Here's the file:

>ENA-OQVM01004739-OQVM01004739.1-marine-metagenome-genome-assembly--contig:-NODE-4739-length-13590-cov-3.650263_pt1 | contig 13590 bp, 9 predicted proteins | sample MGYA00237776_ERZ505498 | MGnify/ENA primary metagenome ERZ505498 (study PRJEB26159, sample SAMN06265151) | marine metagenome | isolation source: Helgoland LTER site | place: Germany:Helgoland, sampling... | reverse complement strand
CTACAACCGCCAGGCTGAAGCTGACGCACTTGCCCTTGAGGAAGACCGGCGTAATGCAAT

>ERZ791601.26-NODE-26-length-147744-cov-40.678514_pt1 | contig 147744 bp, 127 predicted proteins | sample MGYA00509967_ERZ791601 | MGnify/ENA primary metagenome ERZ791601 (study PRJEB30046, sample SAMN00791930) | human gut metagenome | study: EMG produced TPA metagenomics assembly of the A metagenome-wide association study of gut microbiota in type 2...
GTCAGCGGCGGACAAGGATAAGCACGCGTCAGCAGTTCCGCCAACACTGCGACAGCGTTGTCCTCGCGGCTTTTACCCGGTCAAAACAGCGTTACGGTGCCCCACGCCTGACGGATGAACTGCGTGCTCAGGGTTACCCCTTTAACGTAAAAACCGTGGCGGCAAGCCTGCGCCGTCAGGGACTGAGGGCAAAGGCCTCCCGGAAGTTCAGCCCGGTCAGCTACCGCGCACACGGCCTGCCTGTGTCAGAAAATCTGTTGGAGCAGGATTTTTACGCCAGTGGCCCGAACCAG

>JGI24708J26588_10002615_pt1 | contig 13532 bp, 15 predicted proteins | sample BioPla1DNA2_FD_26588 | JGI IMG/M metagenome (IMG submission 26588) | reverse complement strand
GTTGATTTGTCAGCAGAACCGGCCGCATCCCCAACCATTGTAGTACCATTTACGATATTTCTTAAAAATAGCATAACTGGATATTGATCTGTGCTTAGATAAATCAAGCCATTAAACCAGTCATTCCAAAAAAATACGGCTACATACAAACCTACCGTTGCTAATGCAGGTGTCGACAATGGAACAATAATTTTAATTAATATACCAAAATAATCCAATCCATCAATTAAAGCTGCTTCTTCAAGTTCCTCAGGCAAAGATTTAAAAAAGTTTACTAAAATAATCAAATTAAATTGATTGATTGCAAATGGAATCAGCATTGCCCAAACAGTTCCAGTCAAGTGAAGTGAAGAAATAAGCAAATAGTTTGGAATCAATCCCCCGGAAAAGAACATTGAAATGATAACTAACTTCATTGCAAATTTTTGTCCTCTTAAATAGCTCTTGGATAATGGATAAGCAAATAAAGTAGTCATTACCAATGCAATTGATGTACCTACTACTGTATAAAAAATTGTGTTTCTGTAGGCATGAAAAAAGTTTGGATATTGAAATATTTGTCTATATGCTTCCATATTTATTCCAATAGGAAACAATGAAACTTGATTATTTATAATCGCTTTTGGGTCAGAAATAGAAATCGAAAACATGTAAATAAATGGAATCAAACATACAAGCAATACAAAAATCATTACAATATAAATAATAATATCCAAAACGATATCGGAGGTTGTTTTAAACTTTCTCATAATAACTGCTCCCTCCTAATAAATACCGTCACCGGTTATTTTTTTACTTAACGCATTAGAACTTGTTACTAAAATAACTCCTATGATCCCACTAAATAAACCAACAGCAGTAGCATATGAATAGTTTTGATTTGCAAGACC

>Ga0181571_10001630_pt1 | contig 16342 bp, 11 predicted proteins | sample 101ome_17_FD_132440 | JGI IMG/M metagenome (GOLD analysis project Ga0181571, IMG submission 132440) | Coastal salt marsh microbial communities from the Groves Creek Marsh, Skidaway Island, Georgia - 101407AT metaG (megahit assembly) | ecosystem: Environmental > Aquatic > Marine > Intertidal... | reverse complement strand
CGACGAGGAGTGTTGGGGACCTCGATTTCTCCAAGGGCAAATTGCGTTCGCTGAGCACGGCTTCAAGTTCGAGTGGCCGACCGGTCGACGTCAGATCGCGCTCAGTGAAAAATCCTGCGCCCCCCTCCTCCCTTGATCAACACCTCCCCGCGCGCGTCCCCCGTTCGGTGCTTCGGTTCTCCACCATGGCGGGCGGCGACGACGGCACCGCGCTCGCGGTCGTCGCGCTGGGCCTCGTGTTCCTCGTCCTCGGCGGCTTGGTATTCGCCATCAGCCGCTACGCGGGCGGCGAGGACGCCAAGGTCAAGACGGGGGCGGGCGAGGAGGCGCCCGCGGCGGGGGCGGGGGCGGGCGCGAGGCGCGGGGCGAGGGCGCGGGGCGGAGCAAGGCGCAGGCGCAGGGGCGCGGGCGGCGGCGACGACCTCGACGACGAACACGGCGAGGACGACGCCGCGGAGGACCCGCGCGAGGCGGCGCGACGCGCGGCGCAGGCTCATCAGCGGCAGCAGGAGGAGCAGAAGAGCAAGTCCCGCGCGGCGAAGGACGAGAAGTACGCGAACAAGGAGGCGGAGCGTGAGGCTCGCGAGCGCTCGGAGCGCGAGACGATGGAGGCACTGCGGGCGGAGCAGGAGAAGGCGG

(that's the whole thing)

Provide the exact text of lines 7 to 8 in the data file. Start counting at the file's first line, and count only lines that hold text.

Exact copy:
>Ga0181571_10001630_pt1 | contig 16342 bp, 11 predicted proteins | sample 101ome_17_FD_132440 | JGI IMG/M metagenome (GOLD analysis project Ga0181571, IMG submission 132440) | Coastal salt marsh microbial communities from the Groves Creek Marsh, Skidaway Island, Georgia - 101407AT metaG (megahit assembly) | ecosystem: Environmental > Aquatic > Marine > Intertidal... | reverse complement strand
CGACGAGGAGTGTTGGGGACCTCGATTTCTCCAAGGGCAAATTGCGTTCGCTGAGCACGGCTTCAAGTTCGAGTGGCCGACCGGTCGACGTCAGATCGCGCTCAGTGAAAAATCCTGCGCCCCCCTCCTCCCTTGATCAACACCTCCCCGCGCGCGTCCCCCGTTCGGTGCTTCGGTTCTCCACCATGGCGGGCGGCGACGACGGCACCGCGCTCGCGGTCGTCGCGCTGGGCCTCGTGTTCCTCGTCCTCGGCGGCTTGGTATTCGCCATCAGCCGCTACGCGGGCGGCGAGGACGCCAAGGTCAAGACGGGGGCGGGCGAGGAGGCGCCCGCGGCGGGGGCGGGGGCGGGCGCGAGGCGCGGGGCGAGGGCGCGGGGCGGAGCAAGGCGCAGGCGCAGGGGCGCGGGCGGCGGCGACGACCTCGACGACGAACACGGCGAGGACGACGCCGCGGAGGACCCGCGCGAGGCGGCGCGACGCGCGGCGCAGGCTCATCAGCGGCAGCAGGAGGAGCAGAAGAGCAAGTCCCGCGCGGCGAAGGACGAGAAGTACGCGAACAAGGAGGCGGAGCGTGAGGCTCGCGAGCGCTCGGAGCGCGAGACGATGGAGGCACTGCGGGCGGAGCAGGAGAAGGCGG